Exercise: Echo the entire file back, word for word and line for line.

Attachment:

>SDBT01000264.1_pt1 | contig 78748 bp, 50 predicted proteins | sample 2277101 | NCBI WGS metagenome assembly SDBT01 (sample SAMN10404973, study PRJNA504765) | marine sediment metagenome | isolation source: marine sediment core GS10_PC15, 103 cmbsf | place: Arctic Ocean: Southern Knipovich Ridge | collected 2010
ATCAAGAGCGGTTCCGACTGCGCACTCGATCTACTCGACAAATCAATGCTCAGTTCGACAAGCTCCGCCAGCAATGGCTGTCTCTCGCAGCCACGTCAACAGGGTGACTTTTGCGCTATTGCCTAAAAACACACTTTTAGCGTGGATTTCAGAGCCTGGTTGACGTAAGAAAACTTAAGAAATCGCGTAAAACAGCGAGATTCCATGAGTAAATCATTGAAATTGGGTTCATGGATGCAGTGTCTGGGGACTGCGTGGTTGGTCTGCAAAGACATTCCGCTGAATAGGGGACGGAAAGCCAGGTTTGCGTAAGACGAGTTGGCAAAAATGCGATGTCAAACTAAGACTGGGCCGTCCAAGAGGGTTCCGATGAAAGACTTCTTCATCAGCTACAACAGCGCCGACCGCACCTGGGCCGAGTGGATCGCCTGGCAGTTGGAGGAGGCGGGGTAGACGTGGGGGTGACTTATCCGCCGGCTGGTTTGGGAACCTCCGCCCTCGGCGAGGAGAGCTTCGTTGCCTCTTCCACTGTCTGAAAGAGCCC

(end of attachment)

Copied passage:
>SDBT01000264.1_pt1 | contig 78748 bp, 50 predicted proteins | sample 2277101 | NCBI WGS metagenome assembly SDBT01 (sample SAMN10404973, study PRJNA504765) | marine sediment metagenome | isolation source: marine sediment core GS10_PC15, 103 cmbsf | place: Arctic Ocean: Southern Knipovich Ridge | collected 2010
ATCAAGAGCGGTTCCGACTGCGCACTCGATCTACTCGACAAATCAATGCTCAGTTCGACAAGCTCCGCCAGCAATGGCTGTCTCTCGCAGCCACGTCAACAGGGTGACTTTTGCGCTATTGCCTAAAAACACACTTTTAGCGTGGATTTCAGAGCCTGGTTGACGTAAGAAAACTTAAGAAATCGCGTAAAACAGCGAGATTCCATGAGTAAATCATTGAAATTGGGTTCATGGATGCAGTGTCTGGGGACTGCGTGGTTGGTCTGCAAAGACATTCCGCTGAATAGGGGACGGAAAGCCAGGTTTGCGTAAGACGAGTTGGCAAAAATGCGATGTCAAACTAAGACTGGGCCGTCCAAGAGGGTTCCGATGAAAGACTTCTTCATCAGCTACAACAGCGCCGACCGCACCTGGGCCGAGTGGATCGCCTGGCAGTTGGAGGAGGCGGGGTAGACGTGGGGGTGACTTATCCGCCGGCTGGTTTGGGAACCTCCGCCCTCGGCGAGGAGAGCTTCGTTGCCTCTTCCACTGTCTGAAAGAGCCC